Later, once the child becomes more proficient, I switch them to a bit but we go back to bitless for new things, like trotting/cantering, where the horse's mouth might get accidentally popped. Eventually they do everything with a bit but to start, everybody goes bitless and as gentle as possible.

The other thing I've found, with kids who always seem to end up with their hands up near their heads - either the reins themselves are too long for the child/horse combo [I keep a variety of rein lengths and sizes to accommodate for different kids - the first reins all "my" kids use have knots in them at the proper place to hold for plain riding and knots at where they should hold for turning] or the kid isn't being challenged enough. If I keep them engaged, via games and other exercises, I can usually get an entire lesson where hands stay down+are correctly placed.

In your kid's case, I might stick her on the lunge line and really drill her hands for a lesson - if she wants to ride on her own, she needs to do x, x, and x while keeping her hands correctly placed [like change directions on the lunge line, stop the horse, change directions again, whatever "gets" her]. Basically classical conditioning. She goes back on the line if she starts getting her hands up too much.
You don't want to be mean or anything about it but correct hand placement = riding by herself, incorrect hand placement = lunge line. She's in complete control of the "reward" [off line] and in complete control of the "less fun".
You can make the lunge line fun by having her stand in her stirrups while turning/cuing the horse [I find this REALLY helps a lot of kids -I like to start all my lessons with at least 5 minutes of standing in the stirrups for 10 steps, 15 steps, etc], play red light/green light - it's not "punishment", it's just a more controlled environment for you to get her attention.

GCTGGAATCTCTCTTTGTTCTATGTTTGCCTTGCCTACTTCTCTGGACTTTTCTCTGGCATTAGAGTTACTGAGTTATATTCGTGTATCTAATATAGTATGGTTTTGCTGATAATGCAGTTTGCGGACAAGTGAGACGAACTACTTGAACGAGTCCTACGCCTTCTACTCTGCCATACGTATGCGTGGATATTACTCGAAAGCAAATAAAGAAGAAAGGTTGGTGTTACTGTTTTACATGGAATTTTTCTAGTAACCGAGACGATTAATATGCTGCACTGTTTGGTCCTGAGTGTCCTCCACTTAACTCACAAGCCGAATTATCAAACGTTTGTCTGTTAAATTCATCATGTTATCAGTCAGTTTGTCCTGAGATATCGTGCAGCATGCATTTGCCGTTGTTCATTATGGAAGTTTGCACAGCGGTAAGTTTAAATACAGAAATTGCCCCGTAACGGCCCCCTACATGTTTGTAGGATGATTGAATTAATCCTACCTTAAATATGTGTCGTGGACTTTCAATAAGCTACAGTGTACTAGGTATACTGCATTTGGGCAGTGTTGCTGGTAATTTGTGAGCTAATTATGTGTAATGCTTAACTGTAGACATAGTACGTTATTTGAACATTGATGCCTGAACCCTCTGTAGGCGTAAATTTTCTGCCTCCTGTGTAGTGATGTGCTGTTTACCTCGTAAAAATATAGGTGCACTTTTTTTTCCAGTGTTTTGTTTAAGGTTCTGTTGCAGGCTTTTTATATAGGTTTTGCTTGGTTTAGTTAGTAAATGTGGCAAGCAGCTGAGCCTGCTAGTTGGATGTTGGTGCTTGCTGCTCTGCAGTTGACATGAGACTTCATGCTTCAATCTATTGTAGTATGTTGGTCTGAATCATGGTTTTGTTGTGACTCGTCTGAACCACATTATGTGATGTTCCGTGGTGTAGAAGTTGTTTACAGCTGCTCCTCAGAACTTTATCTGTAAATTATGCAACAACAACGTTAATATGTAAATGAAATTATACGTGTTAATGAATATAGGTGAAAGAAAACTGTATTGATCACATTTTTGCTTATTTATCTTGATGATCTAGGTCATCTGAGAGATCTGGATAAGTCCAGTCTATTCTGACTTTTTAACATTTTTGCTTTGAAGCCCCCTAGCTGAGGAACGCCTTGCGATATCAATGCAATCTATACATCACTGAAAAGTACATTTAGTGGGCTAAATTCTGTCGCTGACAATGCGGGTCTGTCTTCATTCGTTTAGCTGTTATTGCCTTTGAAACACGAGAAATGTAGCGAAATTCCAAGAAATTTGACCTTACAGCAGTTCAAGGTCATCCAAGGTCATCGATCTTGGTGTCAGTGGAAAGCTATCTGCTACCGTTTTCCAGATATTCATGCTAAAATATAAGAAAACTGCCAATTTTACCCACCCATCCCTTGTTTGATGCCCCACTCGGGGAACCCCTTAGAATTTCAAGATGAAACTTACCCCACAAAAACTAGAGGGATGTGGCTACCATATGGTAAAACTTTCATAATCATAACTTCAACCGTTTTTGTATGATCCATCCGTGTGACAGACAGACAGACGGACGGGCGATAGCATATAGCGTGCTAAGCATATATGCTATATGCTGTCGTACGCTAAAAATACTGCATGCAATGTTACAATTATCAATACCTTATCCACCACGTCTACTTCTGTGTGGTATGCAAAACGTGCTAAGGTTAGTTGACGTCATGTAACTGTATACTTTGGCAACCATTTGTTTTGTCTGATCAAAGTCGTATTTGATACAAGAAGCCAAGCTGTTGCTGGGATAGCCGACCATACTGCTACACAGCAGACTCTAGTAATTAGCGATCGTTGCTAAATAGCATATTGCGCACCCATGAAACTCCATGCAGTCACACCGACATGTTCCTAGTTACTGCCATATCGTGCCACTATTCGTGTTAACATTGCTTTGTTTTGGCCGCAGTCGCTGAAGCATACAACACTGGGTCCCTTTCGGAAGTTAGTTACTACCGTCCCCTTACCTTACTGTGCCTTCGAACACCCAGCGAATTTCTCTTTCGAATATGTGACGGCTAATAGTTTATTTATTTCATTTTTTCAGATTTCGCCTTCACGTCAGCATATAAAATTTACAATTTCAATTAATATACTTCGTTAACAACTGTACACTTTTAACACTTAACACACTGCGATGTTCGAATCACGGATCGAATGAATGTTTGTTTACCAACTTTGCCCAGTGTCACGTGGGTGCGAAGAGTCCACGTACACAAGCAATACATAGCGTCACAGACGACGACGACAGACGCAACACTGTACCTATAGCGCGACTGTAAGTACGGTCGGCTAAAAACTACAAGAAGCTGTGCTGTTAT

And try just changing the reins you're using. I've noticed some dramatic changes in my kids just from a simple change of rein length/size. One girl in particular does just fine with a pair of 9ft roping reins that are about 2/3in in diameter, but switch her to 7ft barrel reins that are 1/3in and watch her suddenly start to ride REALLY WELL! :lol: The first time I just accidentally switched it up and I couldn't hardly believe what I was seeing! haha

PunksTank 09-11-2013 07:20 PM

Ohh there are so many fun things for this!

First I completely agree with everything Chessie said - it most likely is a crutch. I typically put a grab strap on English saddles for the first while and do lunging lessons. They learn to walk and trot on the lunge-line at first with the grab strap, then without. Practicing sitting, half seat and posting at both gaits.
Games are the best way to do this! Air plane games, wings, holding two pool rings, making circles in the air with their hands.
I like to do things like riding to a barrel and picking something up and carrying it over to another barrel.
But mostly it's time in the saddle that will build those leg muscles and muscle memory they need to be able to ride without their hands.